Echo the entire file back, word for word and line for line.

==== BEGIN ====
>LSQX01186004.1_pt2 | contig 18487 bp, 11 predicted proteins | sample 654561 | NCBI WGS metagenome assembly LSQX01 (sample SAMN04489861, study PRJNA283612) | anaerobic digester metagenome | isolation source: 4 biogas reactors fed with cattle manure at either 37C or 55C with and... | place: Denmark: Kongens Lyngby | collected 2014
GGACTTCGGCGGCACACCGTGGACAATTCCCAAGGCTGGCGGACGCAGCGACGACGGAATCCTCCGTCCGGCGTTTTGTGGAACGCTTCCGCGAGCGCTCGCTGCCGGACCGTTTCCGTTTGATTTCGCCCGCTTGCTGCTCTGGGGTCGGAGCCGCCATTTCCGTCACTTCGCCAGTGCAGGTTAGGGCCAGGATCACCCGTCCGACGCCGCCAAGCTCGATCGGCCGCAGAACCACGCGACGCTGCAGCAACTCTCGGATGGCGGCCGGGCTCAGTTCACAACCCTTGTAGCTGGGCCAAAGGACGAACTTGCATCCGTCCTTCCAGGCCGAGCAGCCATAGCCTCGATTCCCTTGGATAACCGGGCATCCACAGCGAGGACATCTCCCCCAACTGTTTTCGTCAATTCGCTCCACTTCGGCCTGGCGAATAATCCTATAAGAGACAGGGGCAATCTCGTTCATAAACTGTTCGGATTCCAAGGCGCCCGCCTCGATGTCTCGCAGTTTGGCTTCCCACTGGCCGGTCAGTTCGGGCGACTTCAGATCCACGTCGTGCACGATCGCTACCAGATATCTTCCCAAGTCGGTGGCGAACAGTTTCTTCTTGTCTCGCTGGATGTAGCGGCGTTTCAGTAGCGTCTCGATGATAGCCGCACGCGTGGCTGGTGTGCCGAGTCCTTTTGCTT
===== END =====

>LSQX01186004.1_pt2 | contig 18487 bp, 11 predicted proteins | sample 654561 | NCBI WGS metagenome assembly LSQX01 (sample SAMN04489861, study PRJNA283612) | anaerobic digester metagenome | isolation source: 4 biogas reactors fed with cattle manure at either 37C or 55C with and... | place: Denmark: Kongens Lyngby | collected 2014
GGACTTCGGCGGCACACCGTGGACAATTCCCAAGGCTGGCGGACGCAGCGACGACGGAATCCTCCGTCCGGCGTTTTGTGGAACGCTTCCGCGAGCGCTCGCTGCCGGACCGTTTCCGTTTGATTTCGCCCGCTTGCTGCTCTGGGGTCGGAGCCGCCATTTCCGTCACTTCGCCAGTGCAGGTTAGGGCCAGGATCACCCGTCCGACGCCGCCAAGCTCGATCGGCCGCAGAACCACGCGACGCTGCAGCAACTCTCGGATGGCGGCCGGGCTCAGTTCACAACCCTTGTAGCTGGGCCAAAGGACGAACTTGCATCCGTCCTTCCAGGCCGAGCAGCCATAGCCTCGATTCCCTTGGATAACCGGGCATCCACAGCGAGGACATCTCCCCCAACTGTTTTCGTCAATTCGCTCCACTTCGGCCTGGCGAATAATCCTATAAGAGACAGGGGCAATCTCGTTCATAAACTGTTCGGATTCCAAGGCGCCCGCCTCGATGTCTCGCAGTTTGGCTTCCCACTGGCCGGTCAGTTCGGGCGACTTCAGATCCACGTCGTGCACGATCGCTACCAGATATCTTCCCAAGTCGGTGGCGAACAGTTTCTTCTTGTCTCGCTGGATGTAGCGGCGTTTCAGTAGCGTCTCGATGATAGCCGCACGCGTGGCTGGTGTGCCGAGTCCTTTTGCTT